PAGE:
However, as previously mentioned, healthcare staff, including receptionists, are rarely fluent in English, so email or online bookings might be the better options if you’re not really proficient in Italian – if this option is available.

Doctor speaking on the phone

Patients can book an appointment with their GP via phone, email or, in some cases, a designated online booking platform. Photo by Nicolas TUCAT / AFP

During the first appointment, patients are usually handed a form to fill out with general information about themselves and their overall health. 

Due to these formalities, the first appointment might last a little bit more than normal appointments, which are usually around 15 to 20 minutes.

READ ALSO: Five essential facts about Italy’s public healthcare system  

It’s also worth noting that, though they provide patients with a set appointment time, Italian doctors’ clinics tend to run a little late, so be prepared for a wait once you arrive.

All consultations with an Italian GP, including the first appointment, are free of charge.

Referral to specialists

GPs can refer patients to a specialist for further diagnostic exams or medical procedures.

However, unlike in other European countries, people choosing to see a specialist through the SSN cannot select the doctor they will be referred to as they will be given the earliest available appointment.

The referral comes in the form of a red prescription (ricetta rossa) with letters P, D, B and U indicating the different levels of urgency associated with the consultation – P marks the lowest priority level, whereas D is for consultations that must take place within 72 hours from the time of prescription.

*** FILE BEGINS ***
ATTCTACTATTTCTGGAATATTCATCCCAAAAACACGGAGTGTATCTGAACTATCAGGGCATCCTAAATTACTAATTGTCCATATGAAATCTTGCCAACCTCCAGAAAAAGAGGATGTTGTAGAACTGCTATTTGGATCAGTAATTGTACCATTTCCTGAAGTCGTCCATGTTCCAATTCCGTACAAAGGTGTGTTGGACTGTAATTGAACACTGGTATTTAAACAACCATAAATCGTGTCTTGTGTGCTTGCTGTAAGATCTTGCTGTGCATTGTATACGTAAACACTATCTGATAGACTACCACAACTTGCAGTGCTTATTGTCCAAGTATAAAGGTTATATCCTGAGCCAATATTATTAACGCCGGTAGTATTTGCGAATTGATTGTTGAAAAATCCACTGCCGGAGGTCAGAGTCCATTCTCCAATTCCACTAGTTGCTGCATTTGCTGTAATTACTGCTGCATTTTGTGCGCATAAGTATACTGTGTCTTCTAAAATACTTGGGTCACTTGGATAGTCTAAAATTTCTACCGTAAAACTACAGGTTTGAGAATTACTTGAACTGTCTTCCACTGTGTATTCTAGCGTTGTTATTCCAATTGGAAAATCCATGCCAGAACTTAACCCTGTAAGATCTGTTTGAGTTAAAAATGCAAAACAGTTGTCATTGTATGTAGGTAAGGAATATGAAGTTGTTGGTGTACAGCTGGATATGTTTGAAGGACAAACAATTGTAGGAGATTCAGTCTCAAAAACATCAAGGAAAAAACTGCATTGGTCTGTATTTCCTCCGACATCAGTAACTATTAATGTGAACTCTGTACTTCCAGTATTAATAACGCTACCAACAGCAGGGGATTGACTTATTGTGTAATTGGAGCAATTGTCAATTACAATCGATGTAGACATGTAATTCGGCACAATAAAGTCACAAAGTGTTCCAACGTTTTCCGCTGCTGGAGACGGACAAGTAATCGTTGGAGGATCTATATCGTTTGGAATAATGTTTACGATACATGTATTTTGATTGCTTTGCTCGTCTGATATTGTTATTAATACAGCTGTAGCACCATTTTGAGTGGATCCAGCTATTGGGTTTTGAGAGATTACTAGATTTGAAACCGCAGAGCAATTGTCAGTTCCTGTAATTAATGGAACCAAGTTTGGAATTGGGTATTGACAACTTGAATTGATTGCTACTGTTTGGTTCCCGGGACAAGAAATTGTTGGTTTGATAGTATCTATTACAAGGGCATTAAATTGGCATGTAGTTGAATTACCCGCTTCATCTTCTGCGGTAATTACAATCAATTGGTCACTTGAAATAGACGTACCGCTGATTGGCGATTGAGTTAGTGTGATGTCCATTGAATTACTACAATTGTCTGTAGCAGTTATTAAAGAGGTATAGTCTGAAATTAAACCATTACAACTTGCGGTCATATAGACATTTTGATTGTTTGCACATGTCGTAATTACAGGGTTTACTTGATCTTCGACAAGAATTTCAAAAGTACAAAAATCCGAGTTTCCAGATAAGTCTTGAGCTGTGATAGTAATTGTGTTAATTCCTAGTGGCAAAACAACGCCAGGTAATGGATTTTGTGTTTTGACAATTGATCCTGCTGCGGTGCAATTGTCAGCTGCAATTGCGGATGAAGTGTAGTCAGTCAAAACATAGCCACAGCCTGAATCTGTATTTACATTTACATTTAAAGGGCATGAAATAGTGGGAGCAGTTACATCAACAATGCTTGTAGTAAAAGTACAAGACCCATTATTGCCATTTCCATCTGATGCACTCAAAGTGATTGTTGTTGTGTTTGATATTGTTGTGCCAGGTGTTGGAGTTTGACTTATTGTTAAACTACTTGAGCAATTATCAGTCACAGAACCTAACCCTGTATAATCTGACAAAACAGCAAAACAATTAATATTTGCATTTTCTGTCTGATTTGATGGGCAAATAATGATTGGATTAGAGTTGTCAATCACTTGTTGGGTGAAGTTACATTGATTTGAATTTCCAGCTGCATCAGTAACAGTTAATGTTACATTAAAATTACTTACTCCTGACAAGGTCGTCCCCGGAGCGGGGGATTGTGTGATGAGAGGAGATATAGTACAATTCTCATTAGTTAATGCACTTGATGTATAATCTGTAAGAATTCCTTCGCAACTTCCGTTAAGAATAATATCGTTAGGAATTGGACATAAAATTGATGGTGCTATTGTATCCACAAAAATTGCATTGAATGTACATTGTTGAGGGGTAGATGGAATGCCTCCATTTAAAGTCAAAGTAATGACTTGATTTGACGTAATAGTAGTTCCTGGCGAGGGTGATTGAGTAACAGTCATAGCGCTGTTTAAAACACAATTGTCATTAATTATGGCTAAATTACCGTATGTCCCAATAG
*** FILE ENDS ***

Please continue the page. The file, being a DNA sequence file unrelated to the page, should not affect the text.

The ricetta rossa allows patients to book their appointments online, in person or over the phone by calling the relevant Regional Central Booking Office (Centro Unico di Prenotazione Regionale, CUP).

Nurse looking at X rays

Patients choosing to see a specialist through the public healthcare system cannot select the doctor they will be referred to. Photo by Alberto PIZZOLI / AFP

Again, foreign nationals with a poor command of Italian may find that online bookings are the best available option given that most operators are not fluent in English.

Private doctors 

As in other European countries, Italian residents can choose to see private GPs or specialists.

Private healthcare is of course provided at a fee – typically anything from €40 to €160, depending on the type of service required – and, in most cases, fees must be paid upfront. 

Unlike public health authorities, private providers do not require patients to have a tessera sanitaria or a valid equivalent.  

Aside from the above distinctions however, booking an appointment in the private sector is no different than booking one within the SSN, with patients being allowed to book via phone, email or a designated online platform. 

If you’re looking for an English-speaking doctor, the US Embassy in Rome and the Consulates General in Milan, Florence and Naples provide lists of English-speaking professionals available for private consultation. These can be downloaded here.

The UK government provides a similar list

Essential vocabulary and useful sentences

  • SSN (Servizio Sanitario Nazionale) – National health system
  • ASL (Azienda Sanitaria Locale) – Regional health unit
  • Medico di base – General practitioner 
  • Ricetta – Prescription
  • Visita – Appointment 
  • Specialista – Specialist doctor
  • Farmaco – Medicine
  • When booking by email or phone, a useful phrase is: Vorrei fissare una visita alle ore X di X (I would like to schedule an appointment for [day] at [time]).
  • Should you need to cancel the appointment, you could say: Purtroppo, devo cancellare la visita.
  • To ask to reschedule it, you could say: Sarebbe possibile spostare la visita?

To describe your illness, you can check out our terminology guide for the most common ailments.